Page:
icon bookmark-bicon bookmarkicon cameraicon checkicon chevron downicon chevron lefticon chevron righticon chevron upicon closeicon v-compressicon downloadicon editicon v-expandicon fbicon fileicon filtericon flag ruicon full chevron downicon full chevron lefticon full chevron righticon full chevron upicon gpicon insicon mailicon moveicon-musicicon mutedicon nomutedicon okicon v-pauseicon v-playicon searchicon shareicon sign inicon sign upicon stepbackicon stepforicon swipe downicon tagicon tagsicon tgicon trashicon twicon vkicon yticon wticon fm
30 Dec, 2023 10:16

EU aspirant admits it could import more Russian gas

Moldova had previously announced plans to no longer buy the fuel from Gazprom
EU aspirant admits it could import more Russian gas

Gazprom may once again become the only gas supplier to Moldova if the latter can secure a better price from the Russian energy giant than it can on supplies from the EU, Moldovan Energy Minister Victor Parlicov said on Friday in an interview with Publika TV.

The minister also said that the territory controlled by Chisinau switched to imports of gas from the EU in 2022, after Gazprom slashed supplies to the country by about 30%. Up to 5.7 million cubic meters per day are sent to the breakaway self-governing region of Transnistria.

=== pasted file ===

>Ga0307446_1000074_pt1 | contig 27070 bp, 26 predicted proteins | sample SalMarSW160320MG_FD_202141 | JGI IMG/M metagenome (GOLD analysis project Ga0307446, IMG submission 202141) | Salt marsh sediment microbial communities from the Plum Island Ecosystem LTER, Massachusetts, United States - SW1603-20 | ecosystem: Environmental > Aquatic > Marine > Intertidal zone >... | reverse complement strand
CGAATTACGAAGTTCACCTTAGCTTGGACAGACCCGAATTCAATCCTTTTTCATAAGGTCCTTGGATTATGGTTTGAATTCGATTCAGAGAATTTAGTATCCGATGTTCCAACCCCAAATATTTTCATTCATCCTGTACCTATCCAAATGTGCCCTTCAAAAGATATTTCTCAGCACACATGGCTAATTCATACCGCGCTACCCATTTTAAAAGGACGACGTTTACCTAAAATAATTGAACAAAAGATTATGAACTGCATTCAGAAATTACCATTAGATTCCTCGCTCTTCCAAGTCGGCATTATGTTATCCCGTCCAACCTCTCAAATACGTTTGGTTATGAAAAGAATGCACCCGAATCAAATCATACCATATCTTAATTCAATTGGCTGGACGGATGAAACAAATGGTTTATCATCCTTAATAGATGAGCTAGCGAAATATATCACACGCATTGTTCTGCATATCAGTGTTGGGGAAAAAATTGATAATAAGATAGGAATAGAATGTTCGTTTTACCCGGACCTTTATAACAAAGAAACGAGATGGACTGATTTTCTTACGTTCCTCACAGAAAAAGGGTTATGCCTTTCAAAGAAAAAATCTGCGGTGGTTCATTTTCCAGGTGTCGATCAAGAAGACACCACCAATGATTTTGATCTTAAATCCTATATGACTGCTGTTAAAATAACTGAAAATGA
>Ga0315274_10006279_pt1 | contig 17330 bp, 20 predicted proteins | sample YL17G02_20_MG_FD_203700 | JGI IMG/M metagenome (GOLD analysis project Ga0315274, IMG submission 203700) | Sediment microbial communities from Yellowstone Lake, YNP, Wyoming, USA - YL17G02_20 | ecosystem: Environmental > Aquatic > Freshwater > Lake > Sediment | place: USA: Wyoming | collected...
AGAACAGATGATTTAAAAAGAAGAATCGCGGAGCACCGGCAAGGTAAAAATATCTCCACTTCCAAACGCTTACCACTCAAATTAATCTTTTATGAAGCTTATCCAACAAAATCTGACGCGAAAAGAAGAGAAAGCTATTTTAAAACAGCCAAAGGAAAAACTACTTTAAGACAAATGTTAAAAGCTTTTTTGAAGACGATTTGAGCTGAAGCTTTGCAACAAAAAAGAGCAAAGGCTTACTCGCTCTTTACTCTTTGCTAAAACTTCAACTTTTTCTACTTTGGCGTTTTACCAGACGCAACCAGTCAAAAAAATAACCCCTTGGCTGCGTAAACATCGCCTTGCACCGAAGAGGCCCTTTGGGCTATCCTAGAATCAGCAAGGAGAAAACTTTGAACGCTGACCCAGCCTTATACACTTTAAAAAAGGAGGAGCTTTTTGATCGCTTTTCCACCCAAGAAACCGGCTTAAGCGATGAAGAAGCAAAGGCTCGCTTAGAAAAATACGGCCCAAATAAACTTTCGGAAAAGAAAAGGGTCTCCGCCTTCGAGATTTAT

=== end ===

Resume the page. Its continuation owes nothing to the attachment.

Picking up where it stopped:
The Russian company attributed the reduction to the refusal of Ukrainian state energy company Naftogaz to provide gas delivery services through the Sokhranovka entry point. 

“A pragmatic decision will be made: either we will buy gas from Gazprom, because it is at a very competitive price, or we will find a cheaper alternative,” Parlikov said, adding that the purchases could be resumed as soon as in May.

He added that the daily volumes of 5.7 million cubic meters will be enough for generating electric power on both the left and right banks of the Dniester River. Moldova still purchases electricity generated in a Transnistrian power plant using Gazprom’s gas.

The territory on the left bank of the Dniester, called Transnistria, proclaimed independence from Moldova in the early 1990s, shortly after the collapse of the Soviet Union. Around 1,100 Russian soldiers are stationed there as peacekeepers in order to monitor a 1992 ceasefire between Moldovan and local forces.

Moldova has been subject to a state of emergency that is renewed every 60 days since the launch of Russia’s military operation in Ukraine in February 2022. Since last December, Moldovagaz has been receiving the fuel from both the country’s state-run enterprise Energocom and Gazprom.

Earlier this year, Parlicov said that much of Moldova would no longer purchase Russian gas, adding that it had managed to procure gas from EU suppliers at a better price.

In December, Russian gas has been sold to Moldova for $831 per thousand cubic meter, Meanwhile, the same volume from the EU has cost the nation some $610.

For more stories on economy & finance visit RT's business section